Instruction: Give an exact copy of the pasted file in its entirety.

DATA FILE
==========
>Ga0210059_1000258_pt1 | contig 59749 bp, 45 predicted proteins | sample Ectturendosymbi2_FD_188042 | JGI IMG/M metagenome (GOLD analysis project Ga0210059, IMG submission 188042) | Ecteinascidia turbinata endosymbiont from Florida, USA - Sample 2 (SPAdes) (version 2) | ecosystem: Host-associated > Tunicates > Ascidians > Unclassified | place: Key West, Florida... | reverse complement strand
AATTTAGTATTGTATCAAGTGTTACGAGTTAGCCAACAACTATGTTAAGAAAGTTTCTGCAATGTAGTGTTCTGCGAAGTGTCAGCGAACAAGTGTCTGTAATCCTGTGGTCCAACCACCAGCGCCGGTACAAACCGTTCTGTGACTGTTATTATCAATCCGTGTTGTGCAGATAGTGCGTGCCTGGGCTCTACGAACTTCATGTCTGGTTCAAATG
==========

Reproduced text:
>Ga0210059_1000258_pt1 | contig 59749 bp, 45 predicted proteins | sample Ectturendosymbi2_FD_188042 | JGI IMG/M metagenome (GOLD analysis project Ga0210059, IMG submission 188042) | Ecteinascidia turbinata endosymbiont from Florida, USA - Sample 2 (SPAdes) (version 2) | ecosystem: Host-associated > Tunicates > Ascidians > Unclassified | place: Key West, Florida... | reverse complement strand
AATTTAGTATTGTATCAAGTGTTACGAGTTAGCCAACAACTATGTTAAGAAAGTTTCTGCAATGTAGTGTTCTGCGAAGTGTCAGCGAACAAGTGTCTGTAATCCTGTGGTCCAACCACCAGCGCCGGTACAAACCGTTCTGTGACTGTTATTATCAATCCGTGTTGTGCAGATAGTGCGTGCCTGGGCTCTACGAACTTCATGTCTGGTTCAAATG